To say that macros play poorly with function adapters is an understatement. I'm curious as to what SAFE_RELEASE actually does, in that chances are I'd write it as a function of some sort instead of as a macro.

And, while I probably wouldn't bother to go around rewriting all my loops, I would use BOOST_FOREACH, especially in any situation where you'd end up writing out iterator types, over hand rolled loops where possible.

Or. You know. Stop using C++ when I can. But that's a whole 'nother issue.

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Quote:
 It looks like I'd rewrite your code to use boost's ptr_vector (!).

I wouldn't.

Yeah, that's right, I just totally disagreed with you! WHAT NOW?

littlekid:
The primary benefit you'd gain from refactoring your for loop into an iterator-based one, or one based on the various "for each" implementations available, would be transparency with respect to the underlying container. For example, you could change "MyVector" to a std::list, and the code would not break (as it stands now, it will, since a std::list and indeed many other SC++L containers cannot be indexed as a vector can).

However (and this is why I disagree with MaulingMonkey's usually spot-on advice), SAFE_RELEASE implies to me the typical "if(ptr != 0) { ptr->Release(); ptr = 0; }" you so often see with COM interfaces such as those one uses when dealing with DirectX. In terms of refactoring bang-for-your-buck, you'll get the most out of using the CComPtr<T> interface to hold those objects you are currently "safe releasing." CComPtr<T> is a COM smart pointer that will handle the calling of the AddRef() and Release() functions for you, using RAII, so you will no longer need to worry about these sorts of "release loops."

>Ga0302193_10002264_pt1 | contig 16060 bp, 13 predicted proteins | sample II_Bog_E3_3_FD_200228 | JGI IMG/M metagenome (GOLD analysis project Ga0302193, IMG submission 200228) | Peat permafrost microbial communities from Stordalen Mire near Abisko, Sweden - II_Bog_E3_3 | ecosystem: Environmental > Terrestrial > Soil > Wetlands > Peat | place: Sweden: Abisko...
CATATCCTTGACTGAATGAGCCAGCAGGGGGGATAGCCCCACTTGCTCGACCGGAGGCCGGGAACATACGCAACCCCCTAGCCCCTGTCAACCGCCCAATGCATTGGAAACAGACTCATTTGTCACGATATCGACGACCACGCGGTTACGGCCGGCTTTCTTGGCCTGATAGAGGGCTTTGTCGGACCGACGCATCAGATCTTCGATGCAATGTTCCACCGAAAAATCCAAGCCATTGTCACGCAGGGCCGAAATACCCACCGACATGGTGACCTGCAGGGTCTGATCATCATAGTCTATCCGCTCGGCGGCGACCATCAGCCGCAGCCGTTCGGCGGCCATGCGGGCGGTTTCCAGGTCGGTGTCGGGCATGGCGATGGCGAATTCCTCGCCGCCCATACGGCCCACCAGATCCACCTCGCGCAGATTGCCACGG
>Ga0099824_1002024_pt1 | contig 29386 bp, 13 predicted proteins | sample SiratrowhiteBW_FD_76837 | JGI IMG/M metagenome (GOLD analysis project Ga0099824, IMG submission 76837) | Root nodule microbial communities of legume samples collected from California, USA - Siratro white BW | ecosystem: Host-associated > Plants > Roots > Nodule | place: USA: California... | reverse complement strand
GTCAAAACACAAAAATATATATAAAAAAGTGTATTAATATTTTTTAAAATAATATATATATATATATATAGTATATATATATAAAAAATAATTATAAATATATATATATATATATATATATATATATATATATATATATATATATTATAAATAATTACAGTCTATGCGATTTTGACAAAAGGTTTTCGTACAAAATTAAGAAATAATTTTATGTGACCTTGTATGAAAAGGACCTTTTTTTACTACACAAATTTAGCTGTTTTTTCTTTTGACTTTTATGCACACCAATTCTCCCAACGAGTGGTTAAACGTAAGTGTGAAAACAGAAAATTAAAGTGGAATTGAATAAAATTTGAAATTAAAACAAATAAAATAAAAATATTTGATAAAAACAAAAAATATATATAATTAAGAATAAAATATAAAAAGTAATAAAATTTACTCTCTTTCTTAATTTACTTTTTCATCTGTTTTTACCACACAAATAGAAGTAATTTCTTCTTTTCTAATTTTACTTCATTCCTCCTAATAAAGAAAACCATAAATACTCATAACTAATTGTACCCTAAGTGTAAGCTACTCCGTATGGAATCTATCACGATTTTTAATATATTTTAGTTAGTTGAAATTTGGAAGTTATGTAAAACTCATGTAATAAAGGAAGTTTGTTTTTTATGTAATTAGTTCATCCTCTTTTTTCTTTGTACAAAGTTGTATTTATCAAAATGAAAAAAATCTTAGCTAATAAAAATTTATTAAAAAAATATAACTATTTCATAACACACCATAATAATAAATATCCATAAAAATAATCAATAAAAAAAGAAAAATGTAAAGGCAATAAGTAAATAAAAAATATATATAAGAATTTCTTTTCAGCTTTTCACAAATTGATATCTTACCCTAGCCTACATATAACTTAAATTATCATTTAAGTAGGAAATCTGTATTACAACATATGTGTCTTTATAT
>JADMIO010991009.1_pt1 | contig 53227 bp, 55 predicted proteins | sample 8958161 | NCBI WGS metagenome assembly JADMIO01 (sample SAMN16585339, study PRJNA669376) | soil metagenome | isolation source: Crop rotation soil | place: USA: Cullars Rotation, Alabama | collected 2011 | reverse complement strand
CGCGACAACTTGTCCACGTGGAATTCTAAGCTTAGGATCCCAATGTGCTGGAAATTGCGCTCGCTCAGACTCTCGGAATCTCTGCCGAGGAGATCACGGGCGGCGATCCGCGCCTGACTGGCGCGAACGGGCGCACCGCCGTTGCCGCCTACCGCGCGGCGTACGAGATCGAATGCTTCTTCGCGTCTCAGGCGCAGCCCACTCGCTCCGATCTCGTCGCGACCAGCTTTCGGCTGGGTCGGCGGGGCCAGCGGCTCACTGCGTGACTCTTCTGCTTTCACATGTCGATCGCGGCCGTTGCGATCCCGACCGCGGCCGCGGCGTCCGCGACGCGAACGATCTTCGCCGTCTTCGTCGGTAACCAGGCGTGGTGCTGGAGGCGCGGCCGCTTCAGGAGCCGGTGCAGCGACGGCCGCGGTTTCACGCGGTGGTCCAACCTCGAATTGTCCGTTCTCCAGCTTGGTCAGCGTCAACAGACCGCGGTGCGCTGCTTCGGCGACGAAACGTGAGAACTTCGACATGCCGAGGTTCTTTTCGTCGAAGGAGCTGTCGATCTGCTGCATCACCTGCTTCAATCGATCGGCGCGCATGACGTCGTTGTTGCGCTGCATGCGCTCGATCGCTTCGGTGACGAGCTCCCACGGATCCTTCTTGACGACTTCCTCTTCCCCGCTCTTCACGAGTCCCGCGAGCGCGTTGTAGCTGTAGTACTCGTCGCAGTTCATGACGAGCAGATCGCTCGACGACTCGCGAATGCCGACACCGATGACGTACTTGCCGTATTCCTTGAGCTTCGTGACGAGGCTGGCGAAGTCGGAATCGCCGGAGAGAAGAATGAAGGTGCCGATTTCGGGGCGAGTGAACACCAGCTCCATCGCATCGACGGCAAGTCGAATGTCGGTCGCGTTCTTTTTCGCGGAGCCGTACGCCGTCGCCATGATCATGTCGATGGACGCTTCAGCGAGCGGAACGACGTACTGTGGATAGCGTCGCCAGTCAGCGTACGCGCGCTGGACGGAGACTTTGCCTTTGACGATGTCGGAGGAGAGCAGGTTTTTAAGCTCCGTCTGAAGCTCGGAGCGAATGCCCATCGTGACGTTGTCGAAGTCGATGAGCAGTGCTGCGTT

I could be wrong (I don't use ptr_vector or the Boost pointer containers much), but my understanding of them is that they (a) clone the objects inserted and (b) provide no "custom deleter" access like the Boost smart pointers do. Which means you would still have to manually be managing the Release() and potentially AddRef() calls (depending on what you can do with the ptr_vector's CloneAllocator) carefully.

Basically, if you refactor your code to use CComPtr<T>, you can actually remove all such loops from your code, which is better than simply rewriting all such loops to use some slightly modified looping paradigm.

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How do i exactly use the setup to use the ATL CComPtr?

I added in this header file <atlcomcli.h>, compile and it says GUID_NULL is an unidentified identifier

Must I add the specific atlcomcli etc header for each atl class that i will use? Or is there a generic one that add all of them. I know msdn have a list of atl class listed here:

http://msdn2.microsoft.com/en-us/library/awt7k7f5(VS.71).aspx

Just wondering if there is a single include file that contains all, just being lazy to type :)

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The documentation here indicates the header is atlbase.h. That should be all you need. If you're using Direct3D, you should be aware that using a CComPtr for the device object itself requires some trickery in D3D9. See here.